Scientists are to collect millions of midges in the hope of stopping the spread of a virus which could wipe out herds of cattle.
The virus can be spread by some midge species
Outbreaks of the bluetongue virus, which can also kill flocks of sheep and other ruminants, have been recorded in Germany, France, Belgium and Holland.
The virus is transmitted between animals by some species of midge.
The Scottish Government commissioned a £700,000 research project into the country's midge population.
Scientists believe the virus could be transferred to Scotland by continental midges.
A project with the Met Office is calculating on which days of the year the UK is at highest risk of midges being carried in the wind.
An alternative is that infected animals could come in to the country and infect midges, which could in turn spread the virus.
The research project will be led by Dr Alison Blackwell of the University of Edinburgh-based Advanced Pest Solutions, in partnership with Aberdeen University, the Institute for Animal Health at Pirbright in Surrey and the Scottish Agricultural College.
The results from the project, which is to run over two and a half years, will support contingency planning for any outbreak of bluetongue in Scottish livestock.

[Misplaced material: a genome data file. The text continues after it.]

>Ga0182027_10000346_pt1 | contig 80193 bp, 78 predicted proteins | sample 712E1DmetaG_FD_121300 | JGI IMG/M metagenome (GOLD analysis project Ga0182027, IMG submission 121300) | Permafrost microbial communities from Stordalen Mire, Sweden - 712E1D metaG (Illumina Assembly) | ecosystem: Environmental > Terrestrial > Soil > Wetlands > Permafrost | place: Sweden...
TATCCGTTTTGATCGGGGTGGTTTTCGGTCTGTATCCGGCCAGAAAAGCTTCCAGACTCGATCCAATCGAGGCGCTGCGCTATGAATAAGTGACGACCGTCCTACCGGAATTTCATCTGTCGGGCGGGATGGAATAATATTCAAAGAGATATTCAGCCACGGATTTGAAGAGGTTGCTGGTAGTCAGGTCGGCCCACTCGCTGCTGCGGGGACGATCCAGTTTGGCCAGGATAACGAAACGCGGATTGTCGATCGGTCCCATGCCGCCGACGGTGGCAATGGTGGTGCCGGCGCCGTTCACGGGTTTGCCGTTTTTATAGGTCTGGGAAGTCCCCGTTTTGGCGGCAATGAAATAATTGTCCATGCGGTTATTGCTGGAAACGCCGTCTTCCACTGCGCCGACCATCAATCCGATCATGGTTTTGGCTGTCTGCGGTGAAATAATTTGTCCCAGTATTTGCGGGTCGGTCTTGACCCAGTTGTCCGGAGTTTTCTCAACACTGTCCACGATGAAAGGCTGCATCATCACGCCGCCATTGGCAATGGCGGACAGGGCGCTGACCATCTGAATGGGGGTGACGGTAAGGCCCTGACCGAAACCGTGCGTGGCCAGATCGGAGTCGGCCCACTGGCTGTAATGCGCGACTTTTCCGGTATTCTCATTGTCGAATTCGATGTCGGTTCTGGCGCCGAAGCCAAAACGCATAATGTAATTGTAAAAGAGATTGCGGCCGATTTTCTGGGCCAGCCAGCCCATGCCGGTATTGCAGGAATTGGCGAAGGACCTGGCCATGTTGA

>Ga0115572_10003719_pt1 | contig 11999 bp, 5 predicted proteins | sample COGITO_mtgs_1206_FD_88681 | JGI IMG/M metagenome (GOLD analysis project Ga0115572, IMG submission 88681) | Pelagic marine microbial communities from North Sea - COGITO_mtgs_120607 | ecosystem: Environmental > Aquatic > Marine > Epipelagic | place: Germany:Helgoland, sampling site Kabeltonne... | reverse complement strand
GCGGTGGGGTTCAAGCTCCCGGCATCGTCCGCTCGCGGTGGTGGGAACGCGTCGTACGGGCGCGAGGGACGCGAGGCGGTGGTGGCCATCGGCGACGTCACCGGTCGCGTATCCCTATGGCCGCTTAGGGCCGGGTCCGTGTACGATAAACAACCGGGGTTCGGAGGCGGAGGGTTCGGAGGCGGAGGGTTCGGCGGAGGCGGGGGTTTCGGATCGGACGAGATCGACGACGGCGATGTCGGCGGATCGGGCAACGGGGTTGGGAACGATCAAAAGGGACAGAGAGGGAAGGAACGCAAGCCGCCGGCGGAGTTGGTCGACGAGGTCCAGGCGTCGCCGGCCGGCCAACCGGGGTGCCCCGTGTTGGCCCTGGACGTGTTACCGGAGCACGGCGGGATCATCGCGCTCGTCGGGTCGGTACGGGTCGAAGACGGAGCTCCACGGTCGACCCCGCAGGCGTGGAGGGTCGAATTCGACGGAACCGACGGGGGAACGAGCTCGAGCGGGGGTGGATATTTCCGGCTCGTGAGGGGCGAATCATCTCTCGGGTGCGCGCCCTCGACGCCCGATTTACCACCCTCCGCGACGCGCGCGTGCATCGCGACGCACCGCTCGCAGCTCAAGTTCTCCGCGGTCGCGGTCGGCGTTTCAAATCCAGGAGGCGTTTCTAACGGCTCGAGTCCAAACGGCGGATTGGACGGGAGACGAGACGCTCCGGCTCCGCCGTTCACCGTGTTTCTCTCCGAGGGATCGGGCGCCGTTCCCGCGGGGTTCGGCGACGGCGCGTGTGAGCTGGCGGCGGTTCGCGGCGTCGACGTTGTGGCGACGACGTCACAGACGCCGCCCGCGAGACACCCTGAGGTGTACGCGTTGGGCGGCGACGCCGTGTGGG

Dr Blackwell said: "Bluetongue can wipe out whole herds of animals, and its economic impact can be very damaging.
"We will establish the seasonal distribution and abundance of potential bluetongue midge vectors across Scotland.
"We will trap many millions of midges, and carry out laboratory analysis of the distribution and numbers of midge species, only some of which can carry bluetongue virus, in different areas of Scotland.
"We will also assess the ability of midge species from different parts of Scotland to transmit the virus."
She said an imminent breakout in Scotland was not seen aslikely, but the researchers were laying down ground work.
Dr Blackwell said that there were guidelines in place for restriction of movement of animals along with the control of adult midges through insecticide use.
The scientists are also looking at the treatment of larval breeding grounds for midges.
Richard Lochhead, cabinet secretary for Rural Affairs and the Environment, said the virus had no food safety or public health issues, but added that recent outbreaks of bluetongue in northwest Europe were of great concern.
He said: "While the immediate risk to Scotland is low it is important that Scottish livestock keepers help minimise the risk through awareness, vigilance and taking care when sourcing their stock.
"The Scottish government is committed to ensuring that animal health policy is underpinned by sound science.
"This research will support the response to any bluetongue outbreak and help minimise its impact on the Scottish livestock industry and the wider rural economy."